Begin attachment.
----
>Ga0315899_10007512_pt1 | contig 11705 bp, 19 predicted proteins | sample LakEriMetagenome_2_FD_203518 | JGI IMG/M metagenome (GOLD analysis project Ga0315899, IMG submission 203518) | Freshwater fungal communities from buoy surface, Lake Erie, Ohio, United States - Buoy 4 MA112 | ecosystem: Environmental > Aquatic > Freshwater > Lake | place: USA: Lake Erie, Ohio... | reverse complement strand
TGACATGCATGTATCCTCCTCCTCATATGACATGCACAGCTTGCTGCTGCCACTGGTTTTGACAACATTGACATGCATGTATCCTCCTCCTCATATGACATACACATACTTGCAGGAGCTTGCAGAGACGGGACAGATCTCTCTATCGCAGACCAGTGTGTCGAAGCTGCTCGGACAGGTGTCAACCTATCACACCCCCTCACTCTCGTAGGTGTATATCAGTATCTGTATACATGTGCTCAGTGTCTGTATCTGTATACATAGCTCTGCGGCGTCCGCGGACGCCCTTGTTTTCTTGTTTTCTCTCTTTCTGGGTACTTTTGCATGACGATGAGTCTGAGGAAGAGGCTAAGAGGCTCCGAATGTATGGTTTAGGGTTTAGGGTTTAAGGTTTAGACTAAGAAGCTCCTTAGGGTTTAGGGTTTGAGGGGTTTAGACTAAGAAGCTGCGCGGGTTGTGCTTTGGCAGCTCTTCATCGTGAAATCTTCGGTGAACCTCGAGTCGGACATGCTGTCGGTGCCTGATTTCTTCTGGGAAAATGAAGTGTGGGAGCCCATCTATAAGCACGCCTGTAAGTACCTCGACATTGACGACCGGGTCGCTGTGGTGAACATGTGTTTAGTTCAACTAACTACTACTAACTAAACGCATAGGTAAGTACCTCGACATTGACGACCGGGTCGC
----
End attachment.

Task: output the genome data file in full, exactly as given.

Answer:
>Ga0315899_10007512_pt1 | contig 11705 bp, 19 predicted proteins | sample LakEriMetagenome_2_FD_203518 | JGI IMG/M metagenome (GOLD analysis project Ga0315899, IMG submission 203518) | Freshwater fungal communities from buoy surface, Lake Erie, Ohio, United States - Buoy 4 MA112 | ecosystem: Environmental > Aquatic > Freshwater > Lake | place: USA: Lake Erie, Ohio... | reverse complement strand
TGACATGCATGTATCCTCCTCCTCATATGACATGCACAGCTTGCTGCTGCCACTGGTTTTGACAACATTGACATGCATGTATCCTCCTCCTCATATGACATACACATACTTGCAGGAGCTTGCAGAGACGGGACAGATCTCTCTATCGCAGACCAGTGTGTCGAAGCTGCTCGGACAGGTGTCAACCTATCACACCCCCTCACTCTCGTAGGTGTATATCAGTATCTGTATACATGTGCTCAGTGTCTGTATCTGTATACATAGCTCTGCGGCGTCCGCGGACGCCCTTGTTTTCTTGTTTTCTCTCTTTCTGGGTACTTTTGCATGACGATGAGTCTGAGGAAGAGGCTAAGAGGCTCCGAATGTATGGTTTAGGGTTTAGGGTTTAAGGTTTAGACTAAGAAGCTCCTTAGGGTTTAGGGTTTGAGGGGTTTAGACTAAGAAGCTGCGCGGGTTGTGCTTTGGCAGCTCTTCATCGTGAAATCTTCGGTGAACCTCGAGTCGGACATGCTGTCGGTGCCTGATTTCTTCTGGGAAAATGAAGTGTGGGAGCCCATCTATAAGCACGCCTGTAAGTACCTCGACATTGACGACCGGGTCGCTGTGGTGAACATGTGTTTAGTTCAACTAACTACTACTAACTAAACGCATAGGTAAGTACCTCGACATTGACGACCGGGTCGC